Dirk Houtgraaf

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2. The methodology introduced Museums are commentators. Storytellers. They reflect on society, its history and its ‘Umwelt’. Their essential ‘language’ is primarily visual and organized in what is called exhibitions, a three-dimensional story with objects, with their individual settings and overall scenography; moving and still images; labels and text panels; media presentations; and so on. All these elements, and their overall effect, are vital visual components. They come together in a gallery space to engage visitors in a particular story, a concept, or extended information on a particular subject. The space might be more or less focused on transmitting content or on an unforgettable experience. The audience however almost never follows a strictly prescribed path. It ‘reads’ the narrative by walking and wandering through the space, picking up the clues as they come along. Organizing the visual and spatial language The challenge, then, is to get the museum’s message or intentions across, to translate them into a visual and spatial language that will engage the audience and communicate effectively. To translate its knowledge and resources into a display, a museum will usually follow a plan, which may be highly developed or more informal. In all likelihood, a team composed of museum professionals from inside and outside the institution will be involved, along with certain work protocols or procedures. That process, and the intended message to be shared with the museums audience, will ultimately reflect the museums core body of information and holdings, and how it is organized, as well as how other critical components of the planning process, such as installation design and teamwork, have been realized. But before: (re)positioning, setting your key parameters, and picking your choice In the end it is the result that counts. But what is it that counts? What should you regard as convening results? What actually is it that the museum wants to establish? What does the museum want to be or to become? For which audiences? A word of reassurance. You probably know the answers. It will be a great help though if they are written down – ‘on the table’ – as an acknowledged guide in decision-making processes.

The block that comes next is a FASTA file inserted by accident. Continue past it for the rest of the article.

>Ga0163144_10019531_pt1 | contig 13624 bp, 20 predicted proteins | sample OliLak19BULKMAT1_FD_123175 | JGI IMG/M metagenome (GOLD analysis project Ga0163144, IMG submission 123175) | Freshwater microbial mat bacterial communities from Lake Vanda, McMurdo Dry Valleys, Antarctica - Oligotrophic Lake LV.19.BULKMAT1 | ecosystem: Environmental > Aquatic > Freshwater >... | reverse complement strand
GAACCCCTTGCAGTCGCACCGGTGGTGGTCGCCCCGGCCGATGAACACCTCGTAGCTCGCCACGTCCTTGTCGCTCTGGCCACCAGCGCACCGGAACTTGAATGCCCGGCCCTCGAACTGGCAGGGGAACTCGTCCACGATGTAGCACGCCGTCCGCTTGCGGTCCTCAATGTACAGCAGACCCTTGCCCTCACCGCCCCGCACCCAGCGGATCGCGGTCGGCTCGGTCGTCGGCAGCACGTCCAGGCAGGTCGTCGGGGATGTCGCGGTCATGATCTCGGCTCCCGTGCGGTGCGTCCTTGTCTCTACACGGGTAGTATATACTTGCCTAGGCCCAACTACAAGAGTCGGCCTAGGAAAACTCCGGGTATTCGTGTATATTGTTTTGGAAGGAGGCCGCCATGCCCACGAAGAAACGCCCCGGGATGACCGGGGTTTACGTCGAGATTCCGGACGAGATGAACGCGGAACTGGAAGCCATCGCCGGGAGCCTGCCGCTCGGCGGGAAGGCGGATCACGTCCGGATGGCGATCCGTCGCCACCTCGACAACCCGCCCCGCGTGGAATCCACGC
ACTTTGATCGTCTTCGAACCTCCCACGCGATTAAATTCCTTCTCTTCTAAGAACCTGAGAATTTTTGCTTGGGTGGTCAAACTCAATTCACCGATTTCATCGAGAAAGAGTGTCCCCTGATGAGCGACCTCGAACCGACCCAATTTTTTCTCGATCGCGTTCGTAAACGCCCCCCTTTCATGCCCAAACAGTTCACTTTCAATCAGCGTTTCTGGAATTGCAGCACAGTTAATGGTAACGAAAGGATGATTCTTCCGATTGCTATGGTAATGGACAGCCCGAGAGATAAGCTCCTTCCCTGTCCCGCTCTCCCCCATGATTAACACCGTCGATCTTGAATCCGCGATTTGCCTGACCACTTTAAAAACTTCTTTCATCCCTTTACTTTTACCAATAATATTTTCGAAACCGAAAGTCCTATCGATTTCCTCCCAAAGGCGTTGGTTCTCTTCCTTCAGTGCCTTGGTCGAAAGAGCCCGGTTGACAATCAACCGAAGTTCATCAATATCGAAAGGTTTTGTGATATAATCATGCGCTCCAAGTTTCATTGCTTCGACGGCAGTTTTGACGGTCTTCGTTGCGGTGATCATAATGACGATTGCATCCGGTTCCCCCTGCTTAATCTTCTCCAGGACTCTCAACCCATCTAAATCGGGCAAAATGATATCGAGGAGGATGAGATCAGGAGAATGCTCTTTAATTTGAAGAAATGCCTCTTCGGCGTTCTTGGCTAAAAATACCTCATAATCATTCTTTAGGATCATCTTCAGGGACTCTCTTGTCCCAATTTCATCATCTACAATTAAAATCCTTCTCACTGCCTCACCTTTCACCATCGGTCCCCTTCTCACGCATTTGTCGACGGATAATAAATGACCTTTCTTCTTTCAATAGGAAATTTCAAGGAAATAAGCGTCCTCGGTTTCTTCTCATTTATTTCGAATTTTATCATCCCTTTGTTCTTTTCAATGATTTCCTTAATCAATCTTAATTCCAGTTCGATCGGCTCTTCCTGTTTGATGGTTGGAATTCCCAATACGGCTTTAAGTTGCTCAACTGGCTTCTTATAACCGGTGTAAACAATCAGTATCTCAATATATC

On the exhibition process methodology itself

The major part of the book – its core – is the methodology itself. It describes the process of developing a (physical) exhibition. There are three different groupings of toolsets. Phasing: the process scheme itself and its (sub)divisions As has already been said, this book is about making the most of exhibition planning by mastering essential parts of the process. It focuses on certain critical factors in the process of conceiving, defining, organizing, and realizing long- or short-term installations. The process